Statement on the Russian Federation’s attack on Ukraine

February 25, 2022

The Department of Modern Languages and Literatures at UNL condemns the Russian Federation’s attack on Ukraine. We stand in solidarity with the people of Ukraine and its democratically elected government. While our faculty, staff, and students represent a wide range of political views and policy preferences, we stand united in our support of democratic values and in our support of all those affected by these attacks.

Statement by the Executive Committee, Department of Modern Languages and Literatures, on recent reports of sexual assault at UNL

August 27, 2021

The Department of Modern Languages stands in support of victims of sexual violence. We are deeply concerned about recent and past allegations and incidents of sexual assault by the Phi Gamma Delta (Fiji) fraternity. The narrative of looking away and remaining silent while assault takes place in our communities is a deeply-ingrained, systemic, age-old act of inhumanity, and it cannot be allowed to continue.

Our mission of inclusivity means standing up for those whose voices have been silenced, those who are afraid to speak, and those who cannot speak. As a community of diverse scholars, students, and staff members representing multiple cultural traditions, generations, races, and gender and sexual identities, we are compelled to say to those who are victims, as well as those afraid of becoming victims: we see you, and we care for you. We commend the students who have demanded that the university take action, and we call on UNL campus leadership to work boldly towards creating a safe campus for all.

Students, faculty, or staff in need of resources for emotional trauma in the wake of these events will find confidential support in these offices:

Statement and Commitment to Anti-Racist Action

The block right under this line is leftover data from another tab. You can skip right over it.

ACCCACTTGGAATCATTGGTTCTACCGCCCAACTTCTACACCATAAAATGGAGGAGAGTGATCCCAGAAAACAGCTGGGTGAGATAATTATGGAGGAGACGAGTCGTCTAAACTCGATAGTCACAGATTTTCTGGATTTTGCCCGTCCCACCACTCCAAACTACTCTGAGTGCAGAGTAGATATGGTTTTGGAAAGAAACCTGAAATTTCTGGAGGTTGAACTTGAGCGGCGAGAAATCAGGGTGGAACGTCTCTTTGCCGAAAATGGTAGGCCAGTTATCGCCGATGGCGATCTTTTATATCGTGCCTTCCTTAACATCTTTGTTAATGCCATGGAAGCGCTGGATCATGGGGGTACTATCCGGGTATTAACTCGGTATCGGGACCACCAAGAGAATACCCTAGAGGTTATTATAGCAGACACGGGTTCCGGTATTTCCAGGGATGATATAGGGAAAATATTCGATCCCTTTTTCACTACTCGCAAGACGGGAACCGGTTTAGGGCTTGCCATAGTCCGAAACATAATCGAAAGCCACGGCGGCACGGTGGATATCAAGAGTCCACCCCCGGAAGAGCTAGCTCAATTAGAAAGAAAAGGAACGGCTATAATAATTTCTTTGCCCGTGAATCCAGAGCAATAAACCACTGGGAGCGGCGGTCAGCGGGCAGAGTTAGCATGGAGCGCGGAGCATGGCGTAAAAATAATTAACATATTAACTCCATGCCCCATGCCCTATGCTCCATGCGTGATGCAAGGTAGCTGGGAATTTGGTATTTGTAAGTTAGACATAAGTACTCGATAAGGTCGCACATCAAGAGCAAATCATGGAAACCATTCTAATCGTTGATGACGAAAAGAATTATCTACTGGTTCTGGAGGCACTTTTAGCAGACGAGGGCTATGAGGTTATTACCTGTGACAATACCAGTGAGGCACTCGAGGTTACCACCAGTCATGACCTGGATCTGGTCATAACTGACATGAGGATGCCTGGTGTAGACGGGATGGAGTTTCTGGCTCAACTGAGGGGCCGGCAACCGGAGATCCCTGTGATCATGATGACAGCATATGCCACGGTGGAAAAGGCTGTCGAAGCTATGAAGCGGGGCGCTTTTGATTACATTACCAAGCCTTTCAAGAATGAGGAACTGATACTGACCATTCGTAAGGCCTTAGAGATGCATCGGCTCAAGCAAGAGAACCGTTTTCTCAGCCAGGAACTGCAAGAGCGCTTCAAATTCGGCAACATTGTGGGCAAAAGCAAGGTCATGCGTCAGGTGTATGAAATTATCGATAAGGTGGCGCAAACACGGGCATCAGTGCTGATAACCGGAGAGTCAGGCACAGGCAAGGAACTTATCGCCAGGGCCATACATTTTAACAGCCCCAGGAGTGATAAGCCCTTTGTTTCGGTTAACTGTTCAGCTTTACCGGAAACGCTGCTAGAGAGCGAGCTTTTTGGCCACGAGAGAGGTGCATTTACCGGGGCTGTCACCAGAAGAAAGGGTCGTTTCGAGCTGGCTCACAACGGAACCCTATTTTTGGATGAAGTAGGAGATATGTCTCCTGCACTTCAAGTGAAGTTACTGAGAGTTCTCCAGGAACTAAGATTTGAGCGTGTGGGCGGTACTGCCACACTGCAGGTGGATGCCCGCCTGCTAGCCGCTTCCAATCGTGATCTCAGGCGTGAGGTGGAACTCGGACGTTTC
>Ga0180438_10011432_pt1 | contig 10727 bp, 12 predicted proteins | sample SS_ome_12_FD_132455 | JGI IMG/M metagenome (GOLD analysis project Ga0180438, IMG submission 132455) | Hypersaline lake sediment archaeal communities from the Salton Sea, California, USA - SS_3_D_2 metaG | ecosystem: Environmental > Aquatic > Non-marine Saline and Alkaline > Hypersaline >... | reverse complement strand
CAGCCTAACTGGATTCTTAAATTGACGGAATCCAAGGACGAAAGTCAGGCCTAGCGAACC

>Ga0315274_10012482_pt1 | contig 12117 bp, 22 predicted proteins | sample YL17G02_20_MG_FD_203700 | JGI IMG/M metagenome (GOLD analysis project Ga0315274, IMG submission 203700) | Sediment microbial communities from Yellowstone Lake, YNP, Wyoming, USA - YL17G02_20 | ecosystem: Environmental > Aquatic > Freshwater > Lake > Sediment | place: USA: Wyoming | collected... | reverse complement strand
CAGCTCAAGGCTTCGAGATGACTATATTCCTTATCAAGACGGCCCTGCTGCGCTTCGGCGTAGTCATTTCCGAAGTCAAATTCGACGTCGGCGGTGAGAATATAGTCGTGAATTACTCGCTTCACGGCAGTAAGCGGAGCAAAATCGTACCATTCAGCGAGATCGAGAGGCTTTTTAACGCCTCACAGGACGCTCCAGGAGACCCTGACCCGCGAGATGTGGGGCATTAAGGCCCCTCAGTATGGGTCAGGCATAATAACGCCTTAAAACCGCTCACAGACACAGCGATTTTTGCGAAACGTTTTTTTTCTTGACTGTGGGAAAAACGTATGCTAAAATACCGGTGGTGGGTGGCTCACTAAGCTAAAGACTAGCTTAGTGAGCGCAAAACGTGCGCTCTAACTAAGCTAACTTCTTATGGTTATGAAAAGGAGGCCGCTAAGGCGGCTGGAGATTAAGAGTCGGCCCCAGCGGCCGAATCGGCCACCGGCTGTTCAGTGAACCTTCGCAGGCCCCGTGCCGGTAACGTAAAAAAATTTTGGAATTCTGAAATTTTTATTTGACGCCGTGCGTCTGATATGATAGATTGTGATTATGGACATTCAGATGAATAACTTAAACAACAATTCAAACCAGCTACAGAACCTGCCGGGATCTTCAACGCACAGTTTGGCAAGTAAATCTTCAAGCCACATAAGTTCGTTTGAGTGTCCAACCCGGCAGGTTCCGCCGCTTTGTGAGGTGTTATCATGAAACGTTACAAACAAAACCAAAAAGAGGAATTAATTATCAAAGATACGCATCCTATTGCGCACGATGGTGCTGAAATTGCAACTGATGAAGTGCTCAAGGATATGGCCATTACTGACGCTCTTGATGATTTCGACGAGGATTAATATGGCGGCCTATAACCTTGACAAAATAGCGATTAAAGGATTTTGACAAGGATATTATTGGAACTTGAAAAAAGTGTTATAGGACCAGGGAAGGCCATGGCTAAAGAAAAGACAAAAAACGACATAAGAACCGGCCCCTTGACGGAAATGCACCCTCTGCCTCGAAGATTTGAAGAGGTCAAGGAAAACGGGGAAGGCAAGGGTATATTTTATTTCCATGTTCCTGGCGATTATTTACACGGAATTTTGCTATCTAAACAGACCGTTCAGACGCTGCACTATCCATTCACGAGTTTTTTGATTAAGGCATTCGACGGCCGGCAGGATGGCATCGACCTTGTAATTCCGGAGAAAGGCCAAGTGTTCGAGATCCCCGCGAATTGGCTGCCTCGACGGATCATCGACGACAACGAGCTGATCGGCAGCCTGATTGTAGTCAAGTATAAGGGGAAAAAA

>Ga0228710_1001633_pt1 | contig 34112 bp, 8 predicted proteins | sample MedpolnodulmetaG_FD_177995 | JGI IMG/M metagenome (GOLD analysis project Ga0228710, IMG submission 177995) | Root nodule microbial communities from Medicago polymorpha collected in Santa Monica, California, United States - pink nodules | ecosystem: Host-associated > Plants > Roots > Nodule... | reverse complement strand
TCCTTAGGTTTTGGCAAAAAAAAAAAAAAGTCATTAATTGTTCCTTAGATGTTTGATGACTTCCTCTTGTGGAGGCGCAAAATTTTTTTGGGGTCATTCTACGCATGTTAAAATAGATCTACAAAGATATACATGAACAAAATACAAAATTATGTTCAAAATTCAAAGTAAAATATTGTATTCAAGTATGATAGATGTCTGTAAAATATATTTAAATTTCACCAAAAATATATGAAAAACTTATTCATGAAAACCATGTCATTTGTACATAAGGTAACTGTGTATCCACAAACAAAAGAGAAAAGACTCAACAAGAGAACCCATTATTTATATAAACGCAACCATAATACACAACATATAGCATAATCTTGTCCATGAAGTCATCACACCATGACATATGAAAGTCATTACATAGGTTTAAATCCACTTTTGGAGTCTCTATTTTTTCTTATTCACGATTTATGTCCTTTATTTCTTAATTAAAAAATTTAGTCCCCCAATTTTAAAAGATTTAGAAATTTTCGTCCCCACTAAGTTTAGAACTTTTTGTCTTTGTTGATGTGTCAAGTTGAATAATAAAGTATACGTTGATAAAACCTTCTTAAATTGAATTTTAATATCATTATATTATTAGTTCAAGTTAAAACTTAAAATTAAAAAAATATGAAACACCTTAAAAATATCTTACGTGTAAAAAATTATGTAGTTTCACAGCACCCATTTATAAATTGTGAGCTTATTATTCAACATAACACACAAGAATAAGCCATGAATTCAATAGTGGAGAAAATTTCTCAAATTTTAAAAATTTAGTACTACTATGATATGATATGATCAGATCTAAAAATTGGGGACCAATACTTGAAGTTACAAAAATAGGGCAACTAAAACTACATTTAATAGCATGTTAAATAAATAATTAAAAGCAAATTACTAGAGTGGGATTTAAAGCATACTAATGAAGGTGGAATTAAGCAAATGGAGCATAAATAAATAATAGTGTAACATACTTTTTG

June 10, 2020

Dear Members of the department,

On May 25, 2020, George Floyd, a 46-year old African-American, was murdered by a police officer in Minneapolis, MN, sparking a wave of justified protests across the country and eliciting responses of solidarity and outrage from abroad. This murder was another in an all-too-long history of racist murders perpetrated by white people against African Americans (as well as other minoritized people) in the United States, a history that also includes the murders of, most recently, Ahmaud Arbery, Breonna Taylor, Tony McDade, and, in our own state, James Scurlock.

The failure of the US criminal justice system to react with sensitivity or equity to this death reflects a systemic set of structural failures at many levels of our society: the failure to value and listen to diversity, the failure to speak up for the underrepresented, the failure to show moral leadership in moments of crisis and, and the failure to recognize the damage that is done every day by literal and metaphorical white knees on Black necks. Racism is dangerous precisely because of its stigma: it is the difficulty of admitting one’s own ignorance that silently perpetuates and enables the kinds of explicitly racist acts promoted by white supremacists. We understand the anger and anguish of our Black colleagues, friends, family members, co-workers.